August 7, 2023 | Insight

FDD Supplemental Iran Nuclear Assessment to ODNI Annual Report 

On July 10, 2023, the Office of the Director of National Intelligence (ODNI) published a report for Congress about Iran’s nuclear and missile capabilities, as required by law.1  “Iran is not currently undertaking the key nuclear weapons-development activities that would be necessary to produce a testable nuclear device,” the report concludes. This finding contradicts the observable activities that Iran is currently undertaking to reduce its timeline to nuclear weapons. It also fails to account for the International Atomic Energy Agency’s (IAEA’s) inability, due to Tehran’s obstruction and lack of cooperation, to fully investigate Iran’s atomic weapons activities.

The ODNI assessment ignores that most of Iran’s nuclear advances have occurred since November 2020, after Joe Biden’s election, as Tehran exploited his desire to revive the Joint Comprehensive Plan of Action (JCPOA), confident that he would impose no meaningful consequences for the regime’s nuclear expansion.2  The Iran nuclear threat has thus grown substantially under Biden’s watch following a period of Tehran’s relative restraint between Washington’s 2018 withdrawal from the JCPOA and the 2020 presidential election. Nevertheless, Washington and its European partners have failed to take meaningful action to deter or stop these advances.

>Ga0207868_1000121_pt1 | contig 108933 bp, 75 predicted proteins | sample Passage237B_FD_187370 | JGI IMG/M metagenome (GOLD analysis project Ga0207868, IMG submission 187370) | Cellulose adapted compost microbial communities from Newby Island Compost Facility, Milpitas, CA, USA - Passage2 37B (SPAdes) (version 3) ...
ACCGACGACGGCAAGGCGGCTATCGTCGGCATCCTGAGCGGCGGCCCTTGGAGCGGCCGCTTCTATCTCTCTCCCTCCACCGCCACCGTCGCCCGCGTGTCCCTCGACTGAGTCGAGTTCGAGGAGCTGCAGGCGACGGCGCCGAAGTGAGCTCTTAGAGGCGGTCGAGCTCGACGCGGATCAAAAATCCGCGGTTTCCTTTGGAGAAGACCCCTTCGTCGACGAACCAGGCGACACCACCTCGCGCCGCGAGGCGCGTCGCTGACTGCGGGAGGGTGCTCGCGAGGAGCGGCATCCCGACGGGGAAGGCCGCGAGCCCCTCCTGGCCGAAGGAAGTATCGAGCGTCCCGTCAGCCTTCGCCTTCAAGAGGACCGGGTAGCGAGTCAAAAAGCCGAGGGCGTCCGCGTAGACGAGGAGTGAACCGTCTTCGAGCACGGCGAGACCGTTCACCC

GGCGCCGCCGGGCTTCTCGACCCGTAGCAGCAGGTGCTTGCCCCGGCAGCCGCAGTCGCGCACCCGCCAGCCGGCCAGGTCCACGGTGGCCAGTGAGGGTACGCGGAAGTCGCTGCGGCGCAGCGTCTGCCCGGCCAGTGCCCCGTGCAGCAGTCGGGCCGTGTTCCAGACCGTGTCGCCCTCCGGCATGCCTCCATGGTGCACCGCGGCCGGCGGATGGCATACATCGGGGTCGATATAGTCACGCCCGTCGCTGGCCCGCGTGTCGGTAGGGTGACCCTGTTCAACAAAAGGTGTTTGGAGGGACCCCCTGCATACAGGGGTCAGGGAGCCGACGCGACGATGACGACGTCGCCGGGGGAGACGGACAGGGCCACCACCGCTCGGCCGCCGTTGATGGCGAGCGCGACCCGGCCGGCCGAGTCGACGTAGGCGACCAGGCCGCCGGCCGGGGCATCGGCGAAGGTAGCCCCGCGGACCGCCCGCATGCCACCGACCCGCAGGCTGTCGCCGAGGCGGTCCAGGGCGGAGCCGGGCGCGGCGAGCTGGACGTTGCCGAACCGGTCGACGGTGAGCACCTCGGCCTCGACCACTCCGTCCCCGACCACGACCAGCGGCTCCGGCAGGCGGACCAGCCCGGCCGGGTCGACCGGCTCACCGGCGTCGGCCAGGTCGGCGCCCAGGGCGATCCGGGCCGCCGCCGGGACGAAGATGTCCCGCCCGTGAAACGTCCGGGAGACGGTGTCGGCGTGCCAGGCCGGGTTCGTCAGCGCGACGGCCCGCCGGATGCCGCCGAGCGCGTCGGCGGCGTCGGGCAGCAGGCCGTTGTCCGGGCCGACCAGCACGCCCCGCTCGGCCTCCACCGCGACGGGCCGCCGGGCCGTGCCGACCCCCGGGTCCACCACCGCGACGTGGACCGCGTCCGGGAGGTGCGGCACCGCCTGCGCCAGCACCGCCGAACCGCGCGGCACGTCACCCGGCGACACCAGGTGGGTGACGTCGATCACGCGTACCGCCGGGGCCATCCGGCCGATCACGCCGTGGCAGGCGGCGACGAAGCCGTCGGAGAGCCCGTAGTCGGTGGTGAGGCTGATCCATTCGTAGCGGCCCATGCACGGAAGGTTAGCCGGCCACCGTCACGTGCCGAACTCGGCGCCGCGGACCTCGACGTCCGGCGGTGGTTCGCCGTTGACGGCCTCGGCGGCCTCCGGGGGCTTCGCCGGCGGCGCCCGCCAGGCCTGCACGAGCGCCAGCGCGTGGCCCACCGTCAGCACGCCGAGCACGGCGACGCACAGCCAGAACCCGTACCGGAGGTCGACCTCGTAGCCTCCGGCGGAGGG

To enhance policymakers and the public’s understanding of this growing threat, this FDD Supplemental Iran Nuclear Assessment provides key additional information on the regime’s nuclear capabilities and activities. The assessment explains international monitoring gaps that, taken together, place Iran dangerously at the threshold of nuclear weapons and allow Tehran to produce atomic bombs at a time of the regime’s choosing.

Iran’s Nuclear Activity

The ODNI report fails to state that Iran can currently produce enough weapons-grade uranium for one nuclear weapon in 12 days and seven additional weapons within three months.3 It is unclear, however, how quickly Tehran could use this uranium to produce a crude or deliverable nuclear weapon. Since the IAEA began investigating Iran’s nuclear activities in 2002, the agency has not been able to determine that Iran’s nuclear program is devoted to peaceful purposes. The IAEA has not determined whether Iran maintains numerous nuclear weaponization activities that it carried out in the past.4  In June, France, Germany, and the United Kingdom warned, “Iran has unabatedly continued escalating its nuclear programme beyond civilian justification.”5

  • Uranium Enrichment Activities: As of May 2023, Iran had installed thousands of centrifuges for uranium enrichment across three enrichment sites. 6 Since April 2021, Iran has been enriching uranium to a level of 60 percent purity, which is 99 percent of the effort required to produce 90-percent weapons-grade enriched uranium.7 The IAEA detected particles of uranium enriched to 84 percent in January 2023, suggesting Iran may have experimented with producing near weapons-grade uranium without accumulating the material.8 Iran has no current civilian need for these activities, since it imports fuel for its civilian nuclear reactor at Bushehr.